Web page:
STATE HEALTH OFFICIALS ANNOUNCE SECOND HUMAN CASE OF
WEST NILE VIRUS IN MASSACHUSETTS
Residents urged to take precautions to avoid mosquito bites
BOSTON – Wednesday, September 10, 2014- The Massachusetts Department of Public Health (DPH) today announced the second human case of West Nile virus (WNV) in the state this year. The woman is a resident of Middlesex County in her 40’s who was hospitalized, but has been released and is recovering.
This finding raises the risk level to “Moderate” in the following communities: Melrose, Reading, Saugus, Stoneham, Wakefield, Winchester and Woburn.
“While cooler weather reduces mosquito activity, risk for mosquito-borne illness remains a concern until the first hard overnight frost,” said State Public Health Veterinarian Dr. Catherine Brown. “Residents need to continue to take steps to protect themselves against mosquito bites: use insect repellant, cover up, and avoid outdoor activities at dusk and after nightfall when mosquitoes are at their most active.”
This is the second human case of WNV in the state this year. In 2013, there were eight human cases of WNV infection identified in Massachusetts. While WNV can infect people of all ages, people over the age of 50 are at higher risk for severe disease. WNV is usually transmitted to humans through the bite of an infected mosquito.~ Most people infected with WNV will have no symptoms. When present, WNV symptoms tend to include fever and flu-like illness. In rare cases, more severe illness can occur.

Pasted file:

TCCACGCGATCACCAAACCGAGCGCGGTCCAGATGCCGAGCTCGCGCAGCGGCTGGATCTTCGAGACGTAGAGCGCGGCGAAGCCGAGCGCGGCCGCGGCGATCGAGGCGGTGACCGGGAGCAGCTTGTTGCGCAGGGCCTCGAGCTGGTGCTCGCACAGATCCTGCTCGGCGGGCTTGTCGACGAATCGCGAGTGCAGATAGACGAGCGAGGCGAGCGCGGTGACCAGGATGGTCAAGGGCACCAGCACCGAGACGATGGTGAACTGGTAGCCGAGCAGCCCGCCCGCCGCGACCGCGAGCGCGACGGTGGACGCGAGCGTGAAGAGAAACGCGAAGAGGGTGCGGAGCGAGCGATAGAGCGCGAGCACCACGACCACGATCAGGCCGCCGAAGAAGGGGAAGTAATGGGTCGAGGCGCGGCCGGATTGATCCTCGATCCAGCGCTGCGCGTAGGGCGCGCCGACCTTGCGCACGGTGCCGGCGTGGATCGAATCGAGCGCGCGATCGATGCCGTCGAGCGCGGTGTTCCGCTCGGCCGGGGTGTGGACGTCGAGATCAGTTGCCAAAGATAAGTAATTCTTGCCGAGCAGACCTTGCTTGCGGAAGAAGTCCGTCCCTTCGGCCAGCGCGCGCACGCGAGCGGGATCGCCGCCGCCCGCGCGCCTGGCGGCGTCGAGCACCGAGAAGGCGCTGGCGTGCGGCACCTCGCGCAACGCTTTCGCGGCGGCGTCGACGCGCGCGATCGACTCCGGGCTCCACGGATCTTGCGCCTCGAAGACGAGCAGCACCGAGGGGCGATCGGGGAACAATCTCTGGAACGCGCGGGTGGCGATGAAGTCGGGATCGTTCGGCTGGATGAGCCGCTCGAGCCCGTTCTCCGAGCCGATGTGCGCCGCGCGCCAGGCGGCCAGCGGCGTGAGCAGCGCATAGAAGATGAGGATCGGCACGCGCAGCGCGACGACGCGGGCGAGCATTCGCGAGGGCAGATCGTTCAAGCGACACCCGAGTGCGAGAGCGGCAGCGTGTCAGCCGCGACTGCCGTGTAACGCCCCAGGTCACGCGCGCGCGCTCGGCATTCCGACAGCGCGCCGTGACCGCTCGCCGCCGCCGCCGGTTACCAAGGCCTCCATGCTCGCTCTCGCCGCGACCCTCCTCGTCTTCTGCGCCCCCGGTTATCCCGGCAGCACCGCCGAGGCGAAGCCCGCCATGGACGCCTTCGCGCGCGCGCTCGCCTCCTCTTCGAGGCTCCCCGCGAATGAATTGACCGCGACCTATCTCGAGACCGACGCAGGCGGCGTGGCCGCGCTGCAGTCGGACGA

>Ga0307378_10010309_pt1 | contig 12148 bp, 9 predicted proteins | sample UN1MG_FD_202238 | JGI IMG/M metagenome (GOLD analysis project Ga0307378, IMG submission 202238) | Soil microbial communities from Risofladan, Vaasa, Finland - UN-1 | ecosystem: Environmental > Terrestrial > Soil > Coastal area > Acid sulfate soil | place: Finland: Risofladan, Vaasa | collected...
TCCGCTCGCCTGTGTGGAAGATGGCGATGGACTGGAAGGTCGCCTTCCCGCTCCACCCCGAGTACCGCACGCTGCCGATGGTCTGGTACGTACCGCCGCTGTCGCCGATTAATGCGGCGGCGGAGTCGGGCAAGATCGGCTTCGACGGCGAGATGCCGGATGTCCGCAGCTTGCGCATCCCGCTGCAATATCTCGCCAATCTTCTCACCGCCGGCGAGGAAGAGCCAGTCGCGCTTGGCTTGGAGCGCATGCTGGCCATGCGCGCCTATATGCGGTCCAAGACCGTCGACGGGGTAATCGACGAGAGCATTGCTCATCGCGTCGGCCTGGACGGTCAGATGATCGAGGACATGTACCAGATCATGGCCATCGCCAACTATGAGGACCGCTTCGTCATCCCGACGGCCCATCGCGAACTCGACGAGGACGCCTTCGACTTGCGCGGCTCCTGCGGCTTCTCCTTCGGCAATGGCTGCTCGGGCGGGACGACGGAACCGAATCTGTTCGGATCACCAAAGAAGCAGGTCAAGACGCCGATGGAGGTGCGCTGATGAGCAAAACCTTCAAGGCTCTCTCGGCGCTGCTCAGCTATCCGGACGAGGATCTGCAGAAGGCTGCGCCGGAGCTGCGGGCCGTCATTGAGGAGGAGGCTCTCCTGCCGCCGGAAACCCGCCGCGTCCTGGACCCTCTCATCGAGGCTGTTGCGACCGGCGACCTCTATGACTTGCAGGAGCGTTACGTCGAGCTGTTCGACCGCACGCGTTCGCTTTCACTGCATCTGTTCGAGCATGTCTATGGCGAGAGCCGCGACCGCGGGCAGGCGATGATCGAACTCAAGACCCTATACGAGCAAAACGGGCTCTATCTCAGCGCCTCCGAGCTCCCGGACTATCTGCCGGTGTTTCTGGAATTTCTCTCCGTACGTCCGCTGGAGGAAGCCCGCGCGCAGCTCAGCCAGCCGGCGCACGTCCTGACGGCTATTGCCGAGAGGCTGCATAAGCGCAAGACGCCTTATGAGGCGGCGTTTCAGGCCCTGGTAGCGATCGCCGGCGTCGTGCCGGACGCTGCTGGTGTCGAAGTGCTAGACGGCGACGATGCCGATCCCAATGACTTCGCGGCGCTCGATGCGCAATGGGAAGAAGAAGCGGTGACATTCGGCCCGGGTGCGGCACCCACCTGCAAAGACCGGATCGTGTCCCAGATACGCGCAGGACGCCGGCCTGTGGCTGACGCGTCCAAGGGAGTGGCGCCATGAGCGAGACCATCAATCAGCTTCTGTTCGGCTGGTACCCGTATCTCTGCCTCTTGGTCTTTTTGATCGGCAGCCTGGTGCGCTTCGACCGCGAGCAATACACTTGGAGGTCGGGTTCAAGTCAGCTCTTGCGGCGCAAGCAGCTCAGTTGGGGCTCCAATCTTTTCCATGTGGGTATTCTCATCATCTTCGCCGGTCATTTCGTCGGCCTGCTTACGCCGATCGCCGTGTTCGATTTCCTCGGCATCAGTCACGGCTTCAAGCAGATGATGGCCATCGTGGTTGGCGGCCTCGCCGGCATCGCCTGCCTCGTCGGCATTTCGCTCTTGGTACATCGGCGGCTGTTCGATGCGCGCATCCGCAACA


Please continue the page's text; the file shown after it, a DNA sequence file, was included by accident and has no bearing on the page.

People have an important role to play in protecting themselves and their loved ones from illnesses caused by mosquitoes.
Avoid Mosquito Bites
Apply Insect Repellent when Outdoors.~Use a repellent with DEET (N, N-diethyl-m-toluamide), permethrin, picaridin (KBR 3023), oil of lemon eucalyptus [p-methane 3, 8-diol (PMD)] or IR3535 according to the instructions on the product label. DEET products should not be used on infants under two months of age and should be used in concentrations of 30% or less on older children. Oil of lemon eucalyptus should not be used on children under three years of age.